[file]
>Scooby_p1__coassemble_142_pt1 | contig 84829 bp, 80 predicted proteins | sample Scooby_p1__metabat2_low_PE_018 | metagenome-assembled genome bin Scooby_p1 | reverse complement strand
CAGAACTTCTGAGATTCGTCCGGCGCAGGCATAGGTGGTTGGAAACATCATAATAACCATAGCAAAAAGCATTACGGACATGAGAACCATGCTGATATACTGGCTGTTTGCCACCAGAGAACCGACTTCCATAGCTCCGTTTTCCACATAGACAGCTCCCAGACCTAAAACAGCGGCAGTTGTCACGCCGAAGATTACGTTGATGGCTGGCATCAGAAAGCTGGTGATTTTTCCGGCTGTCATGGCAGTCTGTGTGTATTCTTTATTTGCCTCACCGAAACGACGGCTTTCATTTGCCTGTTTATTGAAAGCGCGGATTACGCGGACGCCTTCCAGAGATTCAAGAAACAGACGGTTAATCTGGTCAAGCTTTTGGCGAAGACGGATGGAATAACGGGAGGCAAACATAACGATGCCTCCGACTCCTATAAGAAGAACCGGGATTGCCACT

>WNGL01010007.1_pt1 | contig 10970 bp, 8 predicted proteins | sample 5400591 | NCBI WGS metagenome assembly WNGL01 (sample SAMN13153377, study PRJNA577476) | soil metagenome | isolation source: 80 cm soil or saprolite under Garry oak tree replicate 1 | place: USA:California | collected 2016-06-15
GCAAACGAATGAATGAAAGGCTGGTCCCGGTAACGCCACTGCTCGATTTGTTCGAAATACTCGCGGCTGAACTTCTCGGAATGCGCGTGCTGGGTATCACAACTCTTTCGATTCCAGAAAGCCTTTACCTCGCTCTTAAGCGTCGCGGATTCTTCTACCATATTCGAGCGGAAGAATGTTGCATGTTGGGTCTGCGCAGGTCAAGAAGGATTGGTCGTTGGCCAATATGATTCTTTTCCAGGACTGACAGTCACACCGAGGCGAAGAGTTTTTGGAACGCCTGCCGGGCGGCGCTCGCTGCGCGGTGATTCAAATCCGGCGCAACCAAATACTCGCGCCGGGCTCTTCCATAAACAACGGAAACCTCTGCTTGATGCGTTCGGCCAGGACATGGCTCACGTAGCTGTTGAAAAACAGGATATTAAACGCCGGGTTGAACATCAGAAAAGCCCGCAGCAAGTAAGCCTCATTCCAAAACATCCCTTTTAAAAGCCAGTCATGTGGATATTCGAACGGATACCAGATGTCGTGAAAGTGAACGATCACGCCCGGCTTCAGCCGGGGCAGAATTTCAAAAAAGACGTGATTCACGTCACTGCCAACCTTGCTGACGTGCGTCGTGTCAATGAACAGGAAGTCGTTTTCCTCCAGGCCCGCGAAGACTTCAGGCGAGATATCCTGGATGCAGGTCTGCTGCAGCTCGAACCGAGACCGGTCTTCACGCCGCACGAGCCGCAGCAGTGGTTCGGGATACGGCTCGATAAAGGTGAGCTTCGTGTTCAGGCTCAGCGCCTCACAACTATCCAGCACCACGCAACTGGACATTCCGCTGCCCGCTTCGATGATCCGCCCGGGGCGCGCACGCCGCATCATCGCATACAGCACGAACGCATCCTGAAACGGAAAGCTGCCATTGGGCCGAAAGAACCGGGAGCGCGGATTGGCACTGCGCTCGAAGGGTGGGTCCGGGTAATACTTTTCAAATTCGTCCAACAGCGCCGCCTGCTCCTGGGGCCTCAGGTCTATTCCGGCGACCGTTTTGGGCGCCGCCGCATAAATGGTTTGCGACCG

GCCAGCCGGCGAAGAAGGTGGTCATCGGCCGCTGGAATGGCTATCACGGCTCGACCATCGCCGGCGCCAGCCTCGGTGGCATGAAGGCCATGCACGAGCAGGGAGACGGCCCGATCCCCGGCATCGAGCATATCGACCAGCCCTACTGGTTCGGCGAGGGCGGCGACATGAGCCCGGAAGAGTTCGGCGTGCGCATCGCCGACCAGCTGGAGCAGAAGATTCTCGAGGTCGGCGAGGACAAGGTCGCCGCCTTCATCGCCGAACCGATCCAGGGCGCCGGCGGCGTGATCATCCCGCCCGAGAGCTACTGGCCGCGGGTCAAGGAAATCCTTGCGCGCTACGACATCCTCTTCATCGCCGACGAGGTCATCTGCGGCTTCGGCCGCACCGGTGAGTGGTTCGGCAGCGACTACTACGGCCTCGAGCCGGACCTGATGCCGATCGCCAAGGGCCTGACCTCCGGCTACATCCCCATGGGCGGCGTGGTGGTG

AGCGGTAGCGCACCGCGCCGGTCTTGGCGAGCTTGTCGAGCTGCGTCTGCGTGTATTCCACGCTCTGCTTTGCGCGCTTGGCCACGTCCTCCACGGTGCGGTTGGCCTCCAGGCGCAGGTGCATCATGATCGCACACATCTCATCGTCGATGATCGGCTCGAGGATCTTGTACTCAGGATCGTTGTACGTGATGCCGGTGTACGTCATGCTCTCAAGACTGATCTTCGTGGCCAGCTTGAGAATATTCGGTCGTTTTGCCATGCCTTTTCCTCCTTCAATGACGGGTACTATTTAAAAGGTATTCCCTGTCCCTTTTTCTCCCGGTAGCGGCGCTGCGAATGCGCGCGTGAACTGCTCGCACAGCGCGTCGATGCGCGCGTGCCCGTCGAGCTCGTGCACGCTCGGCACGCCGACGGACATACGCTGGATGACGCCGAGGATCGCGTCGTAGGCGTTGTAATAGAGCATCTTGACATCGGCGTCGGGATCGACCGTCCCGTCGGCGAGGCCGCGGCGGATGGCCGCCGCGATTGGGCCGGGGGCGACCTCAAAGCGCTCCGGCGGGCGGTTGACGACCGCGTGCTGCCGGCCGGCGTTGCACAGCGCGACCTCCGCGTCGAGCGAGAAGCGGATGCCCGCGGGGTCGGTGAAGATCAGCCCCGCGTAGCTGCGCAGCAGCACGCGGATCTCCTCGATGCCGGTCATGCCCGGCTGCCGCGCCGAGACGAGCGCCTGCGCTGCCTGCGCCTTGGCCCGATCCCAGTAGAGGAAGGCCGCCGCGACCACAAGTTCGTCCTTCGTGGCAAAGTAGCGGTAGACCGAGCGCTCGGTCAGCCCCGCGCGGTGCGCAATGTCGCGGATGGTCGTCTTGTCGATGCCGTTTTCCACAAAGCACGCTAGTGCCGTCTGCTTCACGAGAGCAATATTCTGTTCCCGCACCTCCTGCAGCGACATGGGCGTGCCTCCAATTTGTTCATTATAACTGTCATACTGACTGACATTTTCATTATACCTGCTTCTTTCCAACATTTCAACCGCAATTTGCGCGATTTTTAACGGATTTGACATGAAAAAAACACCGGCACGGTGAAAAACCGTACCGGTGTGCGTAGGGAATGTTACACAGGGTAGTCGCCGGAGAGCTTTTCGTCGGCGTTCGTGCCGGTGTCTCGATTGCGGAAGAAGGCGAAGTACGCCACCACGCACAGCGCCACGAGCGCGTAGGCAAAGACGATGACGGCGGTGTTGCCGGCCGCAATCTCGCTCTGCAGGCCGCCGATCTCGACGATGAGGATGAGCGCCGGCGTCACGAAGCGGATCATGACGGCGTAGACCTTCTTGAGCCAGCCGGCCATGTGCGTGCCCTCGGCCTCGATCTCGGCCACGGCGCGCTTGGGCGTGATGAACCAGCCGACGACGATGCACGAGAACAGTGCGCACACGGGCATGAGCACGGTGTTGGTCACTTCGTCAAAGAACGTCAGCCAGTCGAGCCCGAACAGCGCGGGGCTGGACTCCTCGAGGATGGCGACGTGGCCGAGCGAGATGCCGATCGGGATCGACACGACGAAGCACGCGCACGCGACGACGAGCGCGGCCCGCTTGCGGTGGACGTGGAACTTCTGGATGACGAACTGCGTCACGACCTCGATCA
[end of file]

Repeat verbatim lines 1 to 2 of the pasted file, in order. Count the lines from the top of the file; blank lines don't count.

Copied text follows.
>Scooby_p1__coassemble_142_pt1 | contig 84829 bp, 80 predicted proteins | sample Scooby_p1__metabat2_low_PE_018 | metagenome-assembled genome bin Scooby_p1 | reverse complement strand
CAGAACTTCTGAGATTCGTCCGGCGCAGGCATAGGTGGTTGGAAACATCATAATAACCATAGCAAAAAGCATTACGGACATGAGAACCATGCTGATATACTGGCTGTTTGCCACCAGAGAACCGACTTCCATAGCTCCGTTTTCCACATAGACAGCTCCCAGACCTAAAACAGCGGCAGTTGTCACGCCGAAGATTACGTTGATGGCTGGCATCAGAAAGCTGGTGATTTTTCCGGCTGTCATGGCAGTCTGTGTGTATTCTTTATTTGCCTCACCGAAACGACGGCTTTCATTTGCCTGTTTATTGAAAGCGCGGATTACGCGGACGCCTTCCAGAGATTCAAGAAACAGACGGTTAATCTGGTCAAGCTTTTGGCGAAGACGGATGGAATAACGGGAGGCAAACATAACGATGCCTCCGACTCCTATAAGAAGAACCGGGATTGCCACT